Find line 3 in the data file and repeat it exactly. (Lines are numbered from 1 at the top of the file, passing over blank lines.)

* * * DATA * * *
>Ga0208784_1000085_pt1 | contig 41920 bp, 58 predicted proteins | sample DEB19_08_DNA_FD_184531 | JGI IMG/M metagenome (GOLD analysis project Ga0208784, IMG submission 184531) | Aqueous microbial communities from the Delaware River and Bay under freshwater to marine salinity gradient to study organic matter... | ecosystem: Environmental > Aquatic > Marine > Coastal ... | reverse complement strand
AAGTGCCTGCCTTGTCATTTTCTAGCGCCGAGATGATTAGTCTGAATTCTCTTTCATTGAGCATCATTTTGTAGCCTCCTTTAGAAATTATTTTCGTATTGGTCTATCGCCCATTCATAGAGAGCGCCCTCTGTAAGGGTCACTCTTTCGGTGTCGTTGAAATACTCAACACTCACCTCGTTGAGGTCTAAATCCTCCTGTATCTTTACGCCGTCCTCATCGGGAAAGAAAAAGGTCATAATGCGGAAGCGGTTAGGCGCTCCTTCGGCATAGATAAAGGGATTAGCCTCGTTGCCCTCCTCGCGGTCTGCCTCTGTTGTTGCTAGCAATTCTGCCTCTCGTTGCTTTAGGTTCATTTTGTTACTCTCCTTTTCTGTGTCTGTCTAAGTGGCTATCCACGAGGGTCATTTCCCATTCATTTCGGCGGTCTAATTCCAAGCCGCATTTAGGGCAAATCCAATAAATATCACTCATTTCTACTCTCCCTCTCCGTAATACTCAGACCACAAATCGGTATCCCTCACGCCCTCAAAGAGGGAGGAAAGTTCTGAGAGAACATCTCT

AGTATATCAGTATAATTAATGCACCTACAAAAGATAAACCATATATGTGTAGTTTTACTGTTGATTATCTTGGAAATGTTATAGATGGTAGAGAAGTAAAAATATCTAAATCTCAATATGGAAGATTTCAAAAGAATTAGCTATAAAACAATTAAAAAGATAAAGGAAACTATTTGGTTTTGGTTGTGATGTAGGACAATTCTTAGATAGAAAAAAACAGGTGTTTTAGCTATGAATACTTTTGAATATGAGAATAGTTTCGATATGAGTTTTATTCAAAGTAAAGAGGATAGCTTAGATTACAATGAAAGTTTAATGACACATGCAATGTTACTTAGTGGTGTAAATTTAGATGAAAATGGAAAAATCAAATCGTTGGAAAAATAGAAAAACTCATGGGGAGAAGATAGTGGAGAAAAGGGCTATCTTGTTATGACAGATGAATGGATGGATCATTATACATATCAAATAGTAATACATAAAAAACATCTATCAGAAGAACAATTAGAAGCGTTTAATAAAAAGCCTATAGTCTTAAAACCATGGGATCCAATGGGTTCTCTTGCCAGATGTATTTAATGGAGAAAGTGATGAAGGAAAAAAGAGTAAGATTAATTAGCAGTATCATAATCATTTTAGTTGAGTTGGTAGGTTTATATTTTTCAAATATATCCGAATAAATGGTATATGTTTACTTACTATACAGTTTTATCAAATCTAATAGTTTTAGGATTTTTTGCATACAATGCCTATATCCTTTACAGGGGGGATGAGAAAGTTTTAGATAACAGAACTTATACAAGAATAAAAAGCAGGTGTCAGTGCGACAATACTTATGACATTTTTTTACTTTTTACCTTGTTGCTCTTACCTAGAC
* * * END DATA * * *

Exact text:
AGTATATCAGTATAATTAATGCACCTACAAAAGATAAACCATATATGTGTAGTTTTACTGTTGATTATCTTGGAAATGTTATAGATGGTAGAGAAGTAAAAATATCTAAATCTCAATATGGAAGATTTCAAAAGAATTAGCTATAAAACAATTAAAAAGATAAAGGAAACTATTTGGTTTTGGTTGTGATGTAGGACAATTCTTAGATAGAAAAAAACAGGTGTTTTAGCTATGAATACTTTTGAATATGAGAATAGTTTCGATATGAGTTTTATTCAAAGTAAAGAGGATAGCTTAGATTACAATGAAAGTTTAATGACACATGCAATGTTACTTAGTGGTGTAAATTTAGATGAAAATGGAAAAATCAAATCGTTGGAAAAATAGAAAAACTCATGGGGAGAAGATAGTGGAGAAAAGGGCTATCTTGTTATGACAGATGAATGGATGGATCATTATACATATCAAATAGTAATACATAAAAAACATCTATCAGAAGAACAATTAGAAGCGTTTAATAAAAAGCCTATAGTCTTAAAACCATGGGATCCAATGGGTTCTCTTGCCAGATGTATTTAATGGAGAAAGTGATGAAGGAAAAAAGAGTAAGATTAATTAGCAGTATCATAATCATTTTAGTTGAGTTGGTAGGTTTATATTTTTCAAATATATCCGAATAAATGGTATATGTTTACTTACTATACAGTTTTATCAAATCTAATAGTTTTAGGATTTTTTGCATACAATGCCTATATCCTTTACAGGGGGGATGAGAAAGTTTTAGATAACAGAACTTATACAAGAATAAAAAGCAGGTGTCAGTGCGACAATACTTATGACATTTTTTTACTTTTTACCTTGTTGCTCTTACCTAGAC